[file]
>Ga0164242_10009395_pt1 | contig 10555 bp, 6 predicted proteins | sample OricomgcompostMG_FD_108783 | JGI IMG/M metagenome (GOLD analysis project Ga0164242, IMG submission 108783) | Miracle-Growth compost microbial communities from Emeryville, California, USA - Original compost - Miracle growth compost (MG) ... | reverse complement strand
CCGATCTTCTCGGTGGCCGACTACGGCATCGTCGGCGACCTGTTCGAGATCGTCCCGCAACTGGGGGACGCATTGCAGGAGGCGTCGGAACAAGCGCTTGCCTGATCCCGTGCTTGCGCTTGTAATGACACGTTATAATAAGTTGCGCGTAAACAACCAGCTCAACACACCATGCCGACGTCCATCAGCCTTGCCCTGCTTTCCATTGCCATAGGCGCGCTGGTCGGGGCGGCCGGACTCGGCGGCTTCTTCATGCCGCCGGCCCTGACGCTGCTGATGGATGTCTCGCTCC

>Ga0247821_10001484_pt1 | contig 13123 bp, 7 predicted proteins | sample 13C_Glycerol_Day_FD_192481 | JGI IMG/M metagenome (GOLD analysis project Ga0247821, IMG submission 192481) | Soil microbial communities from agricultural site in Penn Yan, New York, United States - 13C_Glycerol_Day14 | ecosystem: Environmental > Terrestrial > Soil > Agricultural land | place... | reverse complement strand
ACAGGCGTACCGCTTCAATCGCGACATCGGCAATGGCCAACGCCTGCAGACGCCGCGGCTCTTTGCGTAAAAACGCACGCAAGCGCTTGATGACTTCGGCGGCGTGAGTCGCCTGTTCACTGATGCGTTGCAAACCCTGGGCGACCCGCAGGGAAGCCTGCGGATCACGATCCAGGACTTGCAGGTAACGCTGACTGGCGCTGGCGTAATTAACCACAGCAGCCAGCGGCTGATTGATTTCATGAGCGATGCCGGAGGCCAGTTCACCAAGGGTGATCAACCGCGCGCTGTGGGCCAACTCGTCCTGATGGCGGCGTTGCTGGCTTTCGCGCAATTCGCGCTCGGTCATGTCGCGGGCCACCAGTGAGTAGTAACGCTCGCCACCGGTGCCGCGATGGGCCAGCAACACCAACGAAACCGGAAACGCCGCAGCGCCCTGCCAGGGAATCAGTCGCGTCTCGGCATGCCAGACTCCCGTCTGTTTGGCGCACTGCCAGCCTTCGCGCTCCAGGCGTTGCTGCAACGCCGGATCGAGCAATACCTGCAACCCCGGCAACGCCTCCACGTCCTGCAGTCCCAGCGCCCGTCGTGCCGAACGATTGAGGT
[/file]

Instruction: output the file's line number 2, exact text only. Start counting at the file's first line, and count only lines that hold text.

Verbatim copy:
CCGATCTTCTCGGTGGCCGACTACGGCATCGTCGGCGACCTGTTCGAGATCGTCCCGCAACTGGGGGACGCATTGCAGGAGGCGTCGGAACAAGCGCTTGCCTGATCCCGTGCTTGCGCTTGTAATGACACGTTATAATAAGTTGCGCGTAAACAACCAGCTCAACACACCATGCCGACGTCCATCAGCCTTGCCCTGCTTTCCATTGCCATAGGCGCGCTGGTCGGGGCGGCCGGACTCGGCGGCTTCTTCATGCCGCCGGCCCTGACGCTGCTGATGGATGTCTCGCTCC